The US imposition of tariffs on Chinese imports has had an adverse impact on US trade, on the price of imported goods from China flowing through the US, US economic growth, & US inflation.

This had a knock on effect on other economies due to global supply chains and the global interconnectedness of capital markets.

... yes it has .. Trumps trade war with China appears to be backfiring on the USA . .

For such a wealthy businessman he seems to have little grasp of basic economics ...

Because he's not really a businessman, he's a fraud that makes most of his money by licensing his name out.

Trump knows a trade war comes with a cost, that is why he wants the fed to cut rates, to buy him more ammunition. Trump thinks the total cost will be worth it, certainly China trades unfairly, hard to say how it pans out long term but presumably at some stage the world needs to stand up to unfair trade practices.
Trumps licensing business is with about 0.5 billion while his properties have a net worth of about 2.5 billion. Real-estate is easily the lions share of his wealth.

It's a war Trump cannot win, at best he's out of office in 6 years at worst in 2 years, the CCP is in charge indefinitely.

Six years may be enough time to sort through it but id agree that in two years, nothings gonna happen.

The CCP really only sticks around as long as the people of China are happy about the future.

Call me a cynic , ANZ timing of its announcement, following yesterdays events and upcoming binary releases. . Munchin now describes China as currency manipulators. All on like donkey kong.

3.5% 2 year mortgage rate by year's end looking more likely every day. An extra $150 a week I'll be sure to pump back into the economy!

must be time to panic

. . Oh yes ... the premise that you can repair the damage caused by a debt bubble with an even larger debt bubble appears to have come unstuck ..

Who'd have thunk it !

If property prices fall significantly, depending upon government actions, the high household debt might result in higher government debt.

Look at Ireland where prior to GFC in 2008 / 2009, the government had low debt to GDP, and there was high household debt to GDP.

In 2008/2009 falling property prices and high household debt, lead to financial system recapitalisation by the government. The government financed that recapitalisation by taking on debt. Note that even the government had difficulty raising debt in capital markets and needed to turn to the IMF & European Union for a loan.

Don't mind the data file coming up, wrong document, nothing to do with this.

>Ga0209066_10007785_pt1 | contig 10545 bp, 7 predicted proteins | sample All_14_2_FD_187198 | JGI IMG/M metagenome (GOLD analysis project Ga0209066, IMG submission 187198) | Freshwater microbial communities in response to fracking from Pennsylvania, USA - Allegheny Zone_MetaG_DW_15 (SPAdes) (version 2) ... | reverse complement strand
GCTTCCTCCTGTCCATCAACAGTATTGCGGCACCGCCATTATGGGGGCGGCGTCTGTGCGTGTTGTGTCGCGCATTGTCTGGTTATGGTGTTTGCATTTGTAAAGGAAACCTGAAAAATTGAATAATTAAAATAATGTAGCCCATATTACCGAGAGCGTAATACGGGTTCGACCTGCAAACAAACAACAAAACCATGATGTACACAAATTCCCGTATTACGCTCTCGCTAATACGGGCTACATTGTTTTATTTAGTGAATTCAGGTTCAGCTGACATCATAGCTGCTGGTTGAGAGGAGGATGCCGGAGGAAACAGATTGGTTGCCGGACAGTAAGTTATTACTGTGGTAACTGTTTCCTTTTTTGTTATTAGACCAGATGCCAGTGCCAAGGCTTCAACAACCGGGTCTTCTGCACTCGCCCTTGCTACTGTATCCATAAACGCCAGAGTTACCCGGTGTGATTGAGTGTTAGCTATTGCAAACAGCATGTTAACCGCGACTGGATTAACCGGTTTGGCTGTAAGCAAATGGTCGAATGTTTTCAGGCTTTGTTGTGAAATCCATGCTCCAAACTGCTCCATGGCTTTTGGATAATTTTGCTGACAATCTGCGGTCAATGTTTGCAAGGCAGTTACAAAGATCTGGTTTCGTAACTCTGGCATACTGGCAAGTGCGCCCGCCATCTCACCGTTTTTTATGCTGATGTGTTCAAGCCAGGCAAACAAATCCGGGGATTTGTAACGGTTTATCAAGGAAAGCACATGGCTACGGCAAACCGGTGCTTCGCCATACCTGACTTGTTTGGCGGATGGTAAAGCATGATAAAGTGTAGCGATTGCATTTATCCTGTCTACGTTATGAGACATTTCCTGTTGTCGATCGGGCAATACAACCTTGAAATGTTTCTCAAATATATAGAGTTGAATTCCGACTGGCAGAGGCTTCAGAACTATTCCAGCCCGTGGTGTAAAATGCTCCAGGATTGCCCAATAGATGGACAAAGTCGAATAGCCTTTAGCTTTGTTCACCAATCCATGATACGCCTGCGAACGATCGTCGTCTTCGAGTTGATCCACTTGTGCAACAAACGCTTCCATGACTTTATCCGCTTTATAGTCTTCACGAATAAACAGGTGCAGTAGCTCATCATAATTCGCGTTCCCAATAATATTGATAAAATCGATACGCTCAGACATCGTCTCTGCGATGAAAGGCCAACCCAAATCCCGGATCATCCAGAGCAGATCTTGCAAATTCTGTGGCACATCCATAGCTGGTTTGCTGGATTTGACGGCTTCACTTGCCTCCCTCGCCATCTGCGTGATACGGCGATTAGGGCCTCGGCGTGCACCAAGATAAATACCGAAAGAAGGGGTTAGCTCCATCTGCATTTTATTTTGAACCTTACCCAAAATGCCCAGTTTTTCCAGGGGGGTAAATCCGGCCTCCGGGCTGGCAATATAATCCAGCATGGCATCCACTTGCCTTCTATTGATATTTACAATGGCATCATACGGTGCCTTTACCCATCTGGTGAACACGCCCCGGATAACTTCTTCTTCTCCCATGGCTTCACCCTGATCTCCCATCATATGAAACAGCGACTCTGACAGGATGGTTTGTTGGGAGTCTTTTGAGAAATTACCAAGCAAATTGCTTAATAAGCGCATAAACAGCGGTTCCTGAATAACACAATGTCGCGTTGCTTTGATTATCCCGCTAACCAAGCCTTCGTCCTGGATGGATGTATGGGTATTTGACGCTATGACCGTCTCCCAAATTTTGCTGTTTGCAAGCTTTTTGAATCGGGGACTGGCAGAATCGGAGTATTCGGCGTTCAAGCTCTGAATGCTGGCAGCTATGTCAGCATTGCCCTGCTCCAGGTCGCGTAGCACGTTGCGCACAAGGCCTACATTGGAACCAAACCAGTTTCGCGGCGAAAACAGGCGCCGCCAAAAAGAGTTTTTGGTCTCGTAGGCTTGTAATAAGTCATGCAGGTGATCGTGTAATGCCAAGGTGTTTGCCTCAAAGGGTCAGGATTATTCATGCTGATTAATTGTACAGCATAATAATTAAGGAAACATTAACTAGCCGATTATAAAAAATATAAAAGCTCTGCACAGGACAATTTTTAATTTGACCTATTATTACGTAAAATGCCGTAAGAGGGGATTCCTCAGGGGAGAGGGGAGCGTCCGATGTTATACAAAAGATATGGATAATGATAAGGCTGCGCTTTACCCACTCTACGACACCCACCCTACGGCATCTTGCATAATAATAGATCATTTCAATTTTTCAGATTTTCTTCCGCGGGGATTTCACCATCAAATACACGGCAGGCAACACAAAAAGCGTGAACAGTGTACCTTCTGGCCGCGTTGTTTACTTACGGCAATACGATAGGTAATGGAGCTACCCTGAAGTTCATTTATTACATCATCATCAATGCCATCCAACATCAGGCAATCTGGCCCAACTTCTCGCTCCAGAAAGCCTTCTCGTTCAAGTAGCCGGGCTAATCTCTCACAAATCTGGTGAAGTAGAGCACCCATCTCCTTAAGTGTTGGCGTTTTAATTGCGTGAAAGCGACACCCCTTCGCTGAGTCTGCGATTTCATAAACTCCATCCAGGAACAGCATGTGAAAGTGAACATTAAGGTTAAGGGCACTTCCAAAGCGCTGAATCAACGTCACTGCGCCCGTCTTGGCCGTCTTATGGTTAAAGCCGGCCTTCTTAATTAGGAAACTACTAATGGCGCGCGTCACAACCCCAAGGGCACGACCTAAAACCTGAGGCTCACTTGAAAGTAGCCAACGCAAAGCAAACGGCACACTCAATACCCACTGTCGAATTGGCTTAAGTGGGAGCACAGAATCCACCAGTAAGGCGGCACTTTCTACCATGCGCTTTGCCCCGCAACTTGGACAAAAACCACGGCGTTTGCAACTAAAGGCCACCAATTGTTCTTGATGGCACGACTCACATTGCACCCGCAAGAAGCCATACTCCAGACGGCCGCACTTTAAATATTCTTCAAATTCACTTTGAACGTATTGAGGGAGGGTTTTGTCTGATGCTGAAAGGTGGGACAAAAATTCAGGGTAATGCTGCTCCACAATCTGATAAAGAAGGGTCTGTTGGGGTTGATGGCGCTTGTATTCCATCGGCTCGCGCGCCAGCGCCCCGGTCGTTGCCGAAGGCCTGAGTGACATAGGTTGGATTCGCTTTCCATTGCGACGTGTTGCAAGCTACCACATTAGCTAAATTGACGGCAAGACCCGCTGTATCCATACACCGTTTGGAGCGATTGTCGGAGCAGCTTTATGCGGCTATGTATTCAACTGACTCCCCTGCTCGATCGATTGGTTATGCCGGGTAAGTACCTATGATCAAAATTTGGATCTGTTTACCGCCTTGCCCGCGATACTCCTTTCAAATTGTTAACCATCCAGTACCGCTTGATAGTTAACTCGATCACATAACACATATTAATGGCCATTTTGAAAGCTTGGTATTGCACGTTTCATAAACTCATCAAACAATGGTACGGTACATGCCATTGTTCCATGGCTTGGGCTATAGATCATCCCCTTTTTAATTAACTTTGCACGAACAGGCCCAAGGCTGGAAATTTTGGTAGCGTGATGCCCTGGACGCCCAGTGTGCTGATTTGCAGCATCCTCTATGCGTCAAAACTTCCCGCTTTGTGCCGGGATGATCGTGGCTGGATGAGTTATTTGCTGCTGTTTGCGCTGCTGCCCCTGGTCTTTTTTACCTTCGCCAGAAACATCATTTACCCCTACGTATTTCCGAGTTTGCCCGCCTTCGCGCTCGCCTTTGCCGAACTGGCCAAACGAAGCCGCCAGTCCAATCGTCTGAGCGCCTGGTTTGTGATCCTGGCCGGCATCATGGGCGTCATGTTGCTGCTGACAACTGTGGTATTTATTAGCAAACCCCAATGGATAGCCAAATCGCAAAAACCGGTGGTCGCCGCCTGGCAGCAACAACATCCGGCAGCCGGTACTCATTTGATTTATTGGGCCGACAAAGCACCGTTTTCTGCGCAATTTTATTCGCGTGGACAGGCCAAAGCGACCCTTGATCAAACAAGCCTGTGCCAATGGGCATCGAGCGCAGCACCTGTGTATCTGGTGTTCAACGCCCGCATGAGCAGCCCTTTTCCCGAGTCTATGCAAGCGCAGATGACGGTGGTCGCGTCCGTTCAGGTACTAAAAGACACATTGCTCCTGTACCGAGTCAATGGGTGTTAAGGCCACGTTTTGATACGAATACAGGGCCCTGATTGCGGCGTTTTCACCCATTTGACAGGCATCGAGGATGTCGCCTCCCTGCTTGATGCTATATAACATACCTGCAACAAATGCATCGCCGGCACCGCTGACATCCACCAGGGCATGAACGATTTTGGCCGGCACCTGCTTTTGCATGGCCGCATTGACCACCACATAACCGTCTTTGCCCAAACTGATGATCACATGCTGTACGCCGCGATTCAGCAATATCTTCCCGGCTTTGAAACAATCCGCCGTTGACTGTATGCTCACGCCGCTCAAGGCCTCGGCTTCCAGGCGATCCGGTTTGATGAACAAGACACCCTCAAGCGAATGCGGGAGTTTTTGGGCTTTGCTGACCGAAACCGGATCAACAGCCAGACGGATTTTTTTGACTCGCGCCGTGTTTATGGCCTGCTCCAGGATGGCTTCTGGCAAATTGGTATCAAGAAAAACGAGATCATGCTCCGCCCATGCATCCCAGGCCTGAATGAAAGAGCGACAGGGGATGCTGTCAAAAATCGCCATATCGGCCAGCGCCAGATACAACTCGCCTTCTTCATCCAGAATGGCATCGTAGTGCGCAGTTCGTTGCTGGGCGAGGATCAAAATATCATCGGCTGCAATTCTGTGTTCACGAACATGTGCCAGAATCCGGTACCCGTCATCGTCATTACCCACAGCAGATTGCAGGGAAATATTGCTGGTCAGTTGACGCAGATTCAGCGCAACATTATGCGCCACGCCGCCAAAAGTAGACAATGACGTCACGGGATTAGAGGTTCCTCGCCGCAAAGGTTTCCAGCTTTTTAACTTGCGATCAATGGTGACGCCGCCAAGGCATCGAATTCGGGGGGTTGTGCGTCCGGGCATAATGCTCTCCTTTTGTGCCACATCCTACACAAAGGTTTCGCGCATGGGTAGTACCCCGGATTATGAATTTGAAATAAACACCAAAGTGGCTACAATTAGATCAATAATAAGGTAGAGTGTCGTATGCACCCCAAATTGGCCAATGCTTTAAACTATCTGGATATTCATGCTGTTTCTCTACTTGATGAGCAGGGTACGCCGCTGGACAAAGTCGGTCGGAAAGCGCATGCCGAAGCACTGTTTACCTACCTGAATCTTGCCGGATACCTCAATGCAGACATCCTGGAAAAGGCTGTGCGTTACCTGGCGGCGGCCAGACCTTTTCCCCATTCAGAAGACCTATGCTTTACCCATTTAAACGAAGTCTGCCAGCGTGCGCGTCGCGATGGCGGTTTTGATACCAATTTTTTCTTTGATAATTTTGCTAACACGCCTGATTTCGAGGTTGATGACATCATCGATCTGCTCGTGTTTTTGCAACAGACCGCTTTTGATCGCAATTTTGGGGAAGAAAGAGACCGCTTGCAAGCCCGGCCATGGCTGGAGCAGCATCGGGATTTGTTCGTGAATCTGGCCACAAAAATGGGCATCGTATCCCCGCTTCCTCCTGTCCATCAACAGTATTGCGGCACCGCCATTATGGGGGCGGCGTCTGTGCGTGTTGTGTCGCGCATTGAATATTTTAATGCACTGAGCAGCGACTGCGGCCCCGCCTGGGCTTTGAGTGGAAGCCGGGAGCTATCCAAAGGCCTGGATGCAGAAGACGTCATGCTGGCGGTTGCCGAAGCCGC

The ECB kind of pushed the Irish government into taking that debt on the taxpayer's back though, in fairness.

Even cheaper money! Yippee!

TTP

The only real NIRP currency that most Kiwis are aware of has been the Japanese yen. Go and look at a graph of NZD price in JPY over the past 10 and 5 years. What does that say about the relative value of the "cheaper money" Kiwi dollar?

Renewed capital flight from China, coming to a home near you?

Fortunately I'd imagine there are easier options now than buying here.

ANZ scrap bonuses!!!

... and scrap fine wine collections as a perk of the job ...

...... and scrap valuations of a property you are interested in 30% below market value as a perk of the job....

And stop sponsoring our sports teams.

Lower interest rates,fuller employment==higher rents and higher asking prices for houses.....Yippee Pay dirt coming.

Recessions now banned. Business cycle anyone?
low interest rates now supposed to be permanent because deflation coming.
Low interest rates partially cause deflation!
Inflation will come back with a vengeance next year, due to... food price rises in USA and China.
Then, are they going raise interest rates? I v much doubt it. Meaning worsening standard of living.
NZ is about to find out what they would have found out if 2008-14 China export expansion had not saved them last time. Now they are far too dependent on that country, as RBNZ said yesterday

Recessions hurt people's feelings and are now considered hate crimes

I hope the OCR remains unchanged at the present time, any more cuts is really showing signs of panic. Things will potentially get a lot worse before hopefully they get better. Can be pretty hard to get out of a downward spiral. Hold until it really hits the fan.

It seems OCR has been cut to 1%.